Momaday is the writer and narrator of this memoir, and, as such, is its central character. He is of Kiowa anscestry, but he does not speak the Kiowa language and he was born after the… (read full character analysis)
The Kiowas are a nomadic tribe of plains Indians that migrated to the southern plains (parts of present-day Texas, Oklahoma, and New Mexico) from western Montana in the seventeenth century. From the mid-eighteenth to mid-nineteenth… (read full character analysis)
Tai-me is the central figure of the Kiowa Sun Dance, which is the ritual that was the centerpiece of Kiowa spiritual life until its discontinuation in the late nineteenth century. Tai-me is a small doll… (read full character analysis)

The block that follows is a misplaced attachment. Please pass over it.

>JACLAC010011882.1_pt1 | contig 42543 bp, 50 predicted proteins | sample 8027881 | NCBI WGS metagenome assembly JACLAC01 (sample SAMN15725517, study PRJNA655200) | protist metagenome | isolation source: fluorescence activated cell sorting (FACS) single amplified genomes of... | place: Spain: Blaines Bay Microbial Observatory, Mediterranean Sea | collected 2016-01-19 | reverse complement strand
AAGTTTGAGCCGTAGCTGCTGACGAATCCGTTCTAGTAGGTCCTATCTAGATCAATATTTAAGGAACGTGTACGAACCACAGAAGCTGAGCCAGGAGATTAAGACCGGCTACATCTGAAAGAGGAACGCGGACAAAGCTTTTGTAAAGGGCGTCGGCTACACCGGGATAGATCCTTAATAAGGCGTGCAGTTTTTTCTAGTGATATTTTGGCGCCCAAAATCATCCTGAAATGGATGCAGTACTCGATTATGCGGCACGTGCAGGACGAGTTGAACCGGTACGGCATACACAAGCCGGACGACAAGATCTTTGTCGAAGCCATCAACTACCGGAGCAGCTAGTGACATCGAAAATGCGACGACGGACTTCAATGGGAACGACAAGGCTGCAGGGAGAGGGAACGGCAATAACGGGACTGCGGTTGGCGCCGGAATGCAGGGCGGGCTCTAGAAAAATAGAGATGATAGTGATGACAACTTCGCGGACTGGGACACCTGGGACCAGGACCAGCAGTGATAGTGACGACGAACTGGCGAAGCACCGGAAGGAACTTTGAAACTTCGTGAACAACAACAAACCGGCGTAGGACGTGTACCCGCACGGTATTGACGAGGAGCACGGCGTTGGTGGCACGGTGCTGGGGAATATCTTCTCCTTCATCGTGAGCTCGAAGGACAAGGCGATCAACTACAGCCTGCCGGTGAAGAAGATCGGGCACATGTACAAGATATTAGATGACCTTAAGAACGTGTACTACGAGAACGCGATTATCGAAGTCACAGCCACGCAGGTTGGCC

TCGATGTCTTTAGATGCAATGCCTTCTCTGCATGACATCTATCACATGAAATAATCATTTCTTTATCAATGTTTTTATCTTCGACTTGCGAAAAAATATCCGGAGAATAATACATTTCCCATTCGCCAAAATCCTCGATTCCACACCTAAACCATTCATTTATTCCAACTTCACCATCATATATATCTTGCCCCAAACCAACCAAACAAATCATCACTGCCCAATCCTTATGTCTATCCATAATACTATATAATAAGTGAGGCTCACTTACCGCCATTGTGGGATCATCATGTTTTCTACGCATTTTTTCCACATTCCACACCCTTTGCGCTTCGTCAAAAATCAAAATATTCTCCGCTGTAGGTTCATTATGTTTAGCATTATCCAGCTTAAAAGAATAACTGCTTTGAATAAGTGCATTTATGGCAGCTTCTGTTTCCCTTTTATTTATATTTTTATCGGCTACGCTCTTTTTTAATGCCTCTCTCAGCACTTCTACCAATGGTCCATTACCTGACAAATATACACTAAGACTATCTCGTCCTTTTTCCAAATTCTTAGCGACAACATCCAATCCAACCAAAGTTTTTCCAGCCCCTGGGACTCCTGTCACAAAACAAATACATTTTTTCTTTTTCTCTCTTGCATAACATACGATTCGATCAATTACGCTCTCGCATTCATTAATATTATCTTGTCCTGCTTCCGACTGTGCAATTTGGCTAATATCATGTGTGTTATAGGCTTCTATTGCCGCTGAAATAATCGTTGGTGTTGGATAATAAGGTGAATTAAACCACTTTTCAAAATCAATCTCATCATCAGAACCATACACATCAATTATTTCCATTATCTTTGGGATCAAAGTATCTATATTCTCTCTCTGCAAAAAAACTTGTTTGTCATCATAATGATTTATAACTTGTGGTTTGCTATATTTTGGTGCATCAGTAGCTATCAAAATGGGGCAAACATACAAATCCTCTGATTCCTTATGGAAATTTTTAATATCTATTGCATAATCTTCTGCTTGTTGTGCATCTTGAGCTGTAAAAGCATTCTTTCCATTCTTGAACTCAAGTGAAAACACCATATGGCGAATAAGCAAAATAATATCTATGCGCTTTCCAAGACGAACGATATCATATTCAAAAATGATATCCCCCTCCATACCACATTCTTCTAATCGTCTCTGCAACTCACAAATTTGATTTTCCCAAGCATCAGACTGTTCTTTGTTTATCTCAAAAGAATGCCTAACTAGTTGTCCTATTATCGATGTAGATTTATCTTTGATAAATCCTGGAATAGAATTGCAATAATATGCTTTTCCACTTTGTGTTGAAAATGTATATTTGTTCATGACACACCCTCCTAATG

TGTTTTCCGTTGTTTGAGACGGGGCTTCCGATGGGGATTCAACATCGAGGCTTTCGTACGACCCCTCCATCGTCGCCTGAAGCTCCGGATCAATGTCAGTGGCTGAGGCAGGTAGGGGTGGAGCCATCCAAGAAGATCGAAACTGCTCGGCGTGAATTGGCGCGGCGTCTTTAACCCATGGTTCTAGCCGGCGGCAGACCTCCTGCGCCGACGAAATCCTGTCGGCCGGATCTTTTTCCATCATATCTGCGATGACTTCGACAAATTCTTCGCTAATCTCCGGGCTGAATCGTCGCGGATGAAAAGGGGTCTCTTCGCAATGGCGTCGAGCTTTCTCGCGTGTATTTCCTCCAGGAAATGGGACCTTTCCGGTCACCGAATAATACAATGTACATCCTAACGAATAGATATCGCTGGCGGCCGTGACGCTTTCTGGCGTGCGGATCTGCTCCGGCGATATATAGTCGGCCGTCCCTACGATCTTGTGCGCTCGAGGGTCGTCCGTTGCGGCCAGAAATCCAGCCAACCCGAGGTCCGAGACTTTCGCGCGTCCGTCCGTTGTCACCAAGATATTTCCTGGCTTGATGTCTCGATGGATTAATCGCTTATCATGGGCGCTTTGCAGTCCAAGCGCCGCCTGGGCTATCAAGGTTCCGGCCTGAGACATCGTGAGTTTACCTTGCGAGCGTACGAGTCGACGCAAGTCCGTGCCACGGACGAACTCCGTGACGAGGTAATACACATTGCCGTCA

Aho is N. Scott Momaday’s grandmother, and, outside of Momady himself, she is the central figure of the memoir. Aho passed down her memories of the Kiowas to Momaday, and, as such, much of… (read full character analysis)
Thecrows are a tribe of Indians who helped the Kiowas during their southward migration from Montana. Their historical lands are in the Yellowstone River Valley in Montana, Wyoming, and North Dakota. As the Kiowas moved… (read full character analysis)
The Comanches are a plains Indian tribe who were close with the Kiowas during the Kiowa golden age—in fact, the two tribes ruled the southern plains together for a century. It is from a Comanche mispronunciation of a Kiowa word that the Kiowas derive their name.